Why professional boxers shouldn’t be allowed into the Olympic ring
Boxing is under scrutiny again and rightfully so. The sport’s dangers have been highlighted recently after pro boxer Nick Blackwell suffered a bleed on his skull during a British title fight against Chris Eubank Jr. After the fight, Blackwell collapsed in the ring and was induced into a coma which lasted for almost a week. Even long-time sports fan and writer Simon Barnes is beginning to find the sport hard to stomach.
So it is quite infuriating to sit back and watch the International Boxing Association (AIBA) lobby for the sport’s top professional athletes to be allowed to square-off with amateurs at the Olympic Games — possibly as early as Rio this summer. They hope it will add more glitz and glamour to Olympic boxing. The premise for the proposal may sound sensible, but it is the wrong way to go about jazzing up the Olympic sport. It could also be incredibly dangerous.
The AIBA is headed by Taiwanese multimillionaire Ching-Kuo Wu. During his reign he has done some great things for amateur boxing. Women’s boxing has been added to the Olympics, along with the much-needed pro-style ten points scoring system. More recently, headguards have been removed in men’s amateur boxing to help reduce concussion. Wu’s next move, though, could be disastrous.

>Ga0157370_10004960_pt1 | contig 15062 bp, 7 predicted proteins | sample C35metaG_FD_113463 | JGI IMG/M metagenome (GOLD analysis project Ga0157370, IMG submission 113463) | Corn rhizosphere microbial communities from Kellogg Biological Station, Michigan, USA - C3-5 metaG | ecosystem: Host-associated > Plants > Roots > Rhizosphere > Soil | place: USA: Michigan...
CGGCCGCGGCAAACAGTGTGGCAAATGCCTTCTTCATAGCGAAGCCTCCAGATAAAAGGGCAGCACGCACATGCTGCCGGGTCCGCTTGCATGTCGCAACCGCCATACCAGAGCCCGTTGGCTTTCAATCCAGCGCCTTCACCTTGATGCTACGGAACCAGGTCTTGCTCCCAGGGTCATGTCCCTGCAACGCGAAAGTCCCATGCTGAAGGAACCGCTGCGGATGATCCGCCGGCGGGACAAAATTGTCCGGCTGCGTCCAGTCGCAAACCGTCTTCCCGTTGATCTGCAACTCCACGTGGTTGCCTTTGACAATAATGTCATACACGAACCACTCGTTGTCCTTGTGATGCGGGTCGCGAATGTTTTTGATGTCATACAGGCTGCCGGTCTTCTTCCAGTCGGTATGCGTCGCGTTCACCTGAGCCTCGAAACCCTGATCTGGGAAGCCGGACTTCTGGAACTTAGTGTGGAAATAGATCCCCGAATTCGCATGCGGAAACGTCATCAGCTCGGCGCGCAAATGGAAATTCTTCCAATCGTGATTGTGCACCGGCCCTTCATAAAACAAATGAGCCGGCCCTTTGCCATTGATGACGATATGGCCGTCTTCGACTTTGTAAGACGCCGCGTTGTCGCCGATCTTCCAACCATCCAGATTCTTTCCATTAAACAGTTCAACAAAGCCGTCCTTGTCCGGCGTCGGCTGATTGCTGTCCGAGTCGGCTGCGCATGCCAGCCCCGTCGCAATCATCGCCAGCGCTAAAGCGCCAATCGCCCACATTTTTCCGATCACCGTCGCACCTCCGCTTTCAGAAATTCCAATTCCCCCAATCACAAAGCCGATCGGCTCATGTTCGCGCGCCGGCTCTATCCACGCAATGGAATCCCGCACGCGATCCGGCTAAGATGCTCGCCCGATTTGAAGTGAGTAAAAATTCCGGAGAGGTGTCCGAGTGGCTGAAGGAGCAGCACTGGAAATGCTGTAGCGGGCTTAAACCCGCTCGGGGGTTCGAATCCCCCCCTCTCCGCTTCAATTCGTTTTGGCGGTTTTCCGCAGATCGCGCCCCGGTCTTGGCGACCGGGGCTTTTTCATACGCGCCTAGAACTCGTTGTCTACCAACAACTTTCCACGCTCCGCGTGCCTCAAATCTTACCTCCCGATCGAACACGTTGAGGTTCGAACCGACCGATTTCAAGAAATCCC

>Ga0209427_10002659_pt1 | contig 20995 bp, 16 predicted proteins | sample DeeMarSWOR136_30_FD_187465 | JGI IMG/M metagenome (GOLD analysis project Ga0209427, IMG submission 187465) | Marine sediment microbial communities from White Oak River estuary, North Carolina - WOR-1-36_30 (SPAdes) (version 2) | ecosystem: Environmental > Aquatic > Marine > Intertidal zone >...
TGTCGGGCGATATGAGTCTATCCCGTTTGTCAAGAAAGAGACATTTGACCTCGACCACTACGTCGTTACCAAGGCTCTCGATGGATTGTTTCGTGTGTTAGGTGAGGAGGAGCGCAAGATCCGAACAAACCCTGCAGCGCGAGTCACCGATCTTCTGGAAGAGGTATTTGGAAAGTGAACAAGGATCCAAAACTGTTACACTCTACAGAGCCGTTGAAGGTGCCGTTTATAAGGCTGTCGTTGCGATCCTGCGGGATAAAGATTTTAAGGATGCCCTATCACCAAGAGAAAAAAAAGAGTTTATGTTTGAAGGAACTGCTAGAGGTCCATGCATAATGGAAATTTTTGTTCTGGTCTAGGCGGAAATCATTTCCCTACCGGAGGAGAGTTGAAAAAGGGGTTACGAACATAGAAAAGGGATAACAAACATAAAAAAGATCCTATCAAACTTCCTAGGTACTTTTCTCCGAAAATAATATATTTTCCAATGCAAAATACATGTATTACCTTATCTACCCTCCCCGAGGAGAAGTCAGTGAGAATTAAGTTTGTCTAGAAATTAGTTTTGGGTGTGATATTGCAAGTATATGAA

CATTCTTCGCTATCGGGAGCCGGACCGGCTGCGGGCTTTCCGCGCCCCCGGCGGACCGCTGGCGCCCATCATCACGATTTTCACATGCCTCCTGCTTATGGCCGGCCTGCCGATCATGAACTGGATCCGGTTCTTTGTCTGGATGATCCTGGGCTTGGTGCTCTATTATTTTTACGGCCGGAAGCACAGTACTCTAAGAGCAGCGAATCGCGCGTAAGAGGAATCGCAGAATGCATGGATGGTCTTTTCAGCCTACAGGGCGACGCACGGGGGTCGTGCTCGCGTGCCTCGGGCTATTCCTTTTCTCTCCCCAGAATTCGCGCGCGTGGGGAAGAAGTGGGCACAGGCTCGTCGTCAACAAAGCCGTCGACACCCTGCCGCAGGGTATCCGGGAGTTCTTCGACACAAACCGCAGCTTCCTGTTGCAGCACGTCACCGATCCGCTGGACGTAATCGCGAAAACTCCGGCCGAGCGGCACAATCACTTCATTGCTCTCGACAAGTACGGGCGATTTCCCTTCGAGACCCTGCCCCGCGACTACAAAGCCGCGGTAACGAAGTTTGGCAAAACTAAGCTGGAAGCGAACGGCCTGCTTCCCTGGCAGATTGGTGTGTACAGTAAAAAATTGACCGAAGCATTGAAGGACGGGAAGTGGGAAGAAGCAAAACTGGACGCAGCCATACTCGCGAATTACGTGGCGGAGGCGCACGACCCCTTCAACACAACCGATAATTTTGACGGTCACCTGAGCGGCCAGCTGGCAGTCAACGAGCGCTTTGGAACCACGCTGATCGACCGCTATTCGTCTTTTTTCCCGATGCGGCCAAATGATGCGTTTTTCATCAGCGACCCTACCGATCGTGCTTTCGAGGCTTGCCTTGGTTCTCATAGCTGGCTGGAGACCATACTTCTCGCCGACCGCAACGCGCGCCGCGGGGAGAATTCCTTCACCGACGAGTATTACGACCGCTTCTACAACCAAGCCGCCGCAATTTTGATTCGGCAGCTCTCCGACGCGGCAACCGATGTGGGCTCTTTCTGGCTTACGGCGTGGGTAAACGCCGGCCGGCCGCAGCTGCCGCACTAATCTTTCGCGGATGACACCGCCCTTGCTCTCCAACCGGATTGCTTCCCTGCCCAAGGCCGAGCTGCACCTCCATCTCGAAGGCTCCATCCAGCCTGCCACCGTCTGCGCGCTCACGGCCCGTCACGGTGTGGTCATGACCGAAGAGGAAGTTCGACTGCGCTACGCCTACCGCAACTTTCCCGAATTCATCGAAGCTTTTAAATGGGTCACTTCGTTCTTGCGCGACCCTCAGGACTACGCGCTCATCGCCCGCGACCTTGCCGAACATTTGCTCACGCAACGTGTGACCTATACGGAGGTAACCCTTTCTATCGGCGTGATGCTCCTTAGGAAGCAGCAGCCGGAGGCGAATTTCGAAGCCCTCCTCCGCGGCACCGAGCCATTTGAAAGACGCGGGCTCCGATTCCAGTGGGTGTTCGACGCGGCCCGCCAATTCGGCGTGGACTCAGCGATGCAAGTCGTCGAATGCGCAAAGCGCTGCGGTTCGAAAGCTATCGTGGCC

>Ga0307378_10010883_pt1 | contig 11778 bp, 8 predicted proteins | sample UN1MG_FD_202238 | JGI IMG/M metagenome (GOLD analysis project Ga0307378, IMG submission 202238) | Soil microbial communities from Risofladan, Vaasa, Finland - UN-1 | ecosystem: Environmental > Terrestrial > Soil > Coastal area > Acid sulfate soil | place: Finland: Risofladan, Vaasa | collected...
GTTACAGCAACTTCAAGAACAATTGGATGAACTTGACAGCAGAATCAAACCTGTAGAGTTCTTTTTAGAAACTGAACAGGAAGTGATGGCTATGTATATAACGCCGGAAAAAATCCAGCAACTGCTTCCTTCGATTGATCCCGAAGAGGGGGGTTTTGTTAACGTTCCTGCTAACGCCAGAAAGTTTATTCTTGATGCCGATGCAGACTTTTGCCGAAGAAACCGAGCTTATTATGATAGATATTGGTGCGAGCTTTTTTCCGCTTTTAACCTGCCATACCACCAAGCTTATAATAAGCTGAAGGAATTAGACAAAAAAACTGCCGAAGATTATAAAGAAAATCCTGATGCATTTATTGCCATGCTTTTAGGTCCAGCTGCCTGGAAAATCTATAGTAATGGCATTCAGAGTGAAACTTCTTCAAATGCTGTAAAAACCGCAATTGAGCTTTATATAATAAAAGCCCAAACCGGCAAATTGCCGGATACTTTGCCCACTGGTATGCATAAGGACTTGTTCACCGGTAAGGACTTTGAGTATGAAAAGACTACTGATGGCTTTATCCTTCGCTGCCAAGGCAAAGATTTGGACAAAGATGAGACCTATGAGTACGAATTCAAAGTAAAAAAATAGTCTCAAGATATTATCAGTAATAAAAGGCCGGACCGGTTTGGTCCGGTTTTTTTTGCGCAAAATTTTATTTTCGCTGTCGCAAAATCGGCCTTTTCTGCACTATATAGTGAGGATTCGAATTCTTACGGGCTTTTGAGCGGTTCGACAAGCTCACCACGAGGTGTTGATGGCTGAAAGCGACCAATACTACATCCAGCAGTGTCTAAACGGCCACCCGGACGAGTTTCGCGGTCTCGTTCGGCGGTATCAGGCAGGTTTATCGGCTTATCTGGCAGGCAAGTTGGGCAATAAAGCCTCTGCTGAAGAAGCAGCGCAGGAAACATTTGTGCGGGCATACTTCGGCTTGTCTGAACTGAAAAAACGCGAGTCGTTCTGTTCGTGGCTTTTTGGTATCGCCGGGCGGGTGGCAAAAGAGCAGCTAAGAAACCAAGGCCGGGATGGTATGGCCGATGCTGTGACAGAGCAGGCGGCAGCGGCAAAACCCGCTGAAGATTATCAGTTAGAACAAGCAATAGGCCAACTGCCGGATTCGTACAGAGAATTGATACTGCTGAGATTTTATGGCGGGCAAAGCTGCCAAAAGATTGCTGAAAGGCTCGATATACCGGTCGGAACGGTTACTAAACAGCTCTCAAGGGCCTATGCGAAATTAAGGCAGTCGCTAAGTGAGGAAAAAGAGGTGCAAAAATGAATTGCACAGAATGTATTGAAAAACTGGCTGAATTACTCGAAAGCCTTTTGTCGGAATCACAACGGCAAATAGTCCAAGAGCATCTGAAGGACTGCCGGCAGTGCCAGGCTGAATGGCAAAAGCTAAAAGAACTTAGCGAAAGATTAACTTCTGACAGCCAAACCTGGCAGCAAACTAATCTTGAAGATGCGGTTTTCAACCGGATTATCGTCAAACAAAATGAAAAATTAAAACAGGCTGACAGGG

It is farcical to think that experienced professionals such as superstar Manny Pacquiao — who has won world titles in a record eight weight divisions and who has voiced his interest in competing in Rio — should be given the opportunity to compete against young amateurs who have worked their way through various Olympic qualifying stages.
Lennox Lewis, the 1988 Olympic Gold medal winner, has labelled the idea ‘preposterous’ and British heavyweight David Haye rightly called the move ‘insane’. Even Pacquiao’s promoter Bob Arum recently weighed in on the topic, saying: ‘The idea that Manny Pacquiao would face off against some 17 or 18-year-old kid who has no professional experience is not only stupid, it’s dangerous. These people ought to have their heads examined.’
For time eternal the Olympics have been the pinnacle of amateur boxing. There is good reason for this: boxing is one of the few sports — particularly at the Olympics — that has maintained a clear distinction between its amateur and professional codes. Not only do amateur boxers compete over fewer rounds, the codes are so different, in fact, as to present almost entirely different sports.
At the same time, we’re talking about an amateur sport that launched the professional careers of gold medal greats such as Muhammad Ali and Sugar Ray Leonard. The list goes on. For amateur boxers, Olympic success can lead to a lucrative professional contract. Yet even after amateur success, novice professionals routinely start their career by fighting a series of journeymen boxers — in a gradual ascent that requires careful management by a cunning team — in order to give prospects enough time to adapt to the professional style of boxing.
Olympic boxing should be allowed to remain a purely amateur sport and the AIBA should focus on nurturing and protecting young talent. Instead, it appears to plan on throwing them to the dogs. At a time when boxers’ vulnerabilities have been so crudely exposed, you’d hope that the AIBA would see some sense — and revoke its ludicrous proposal.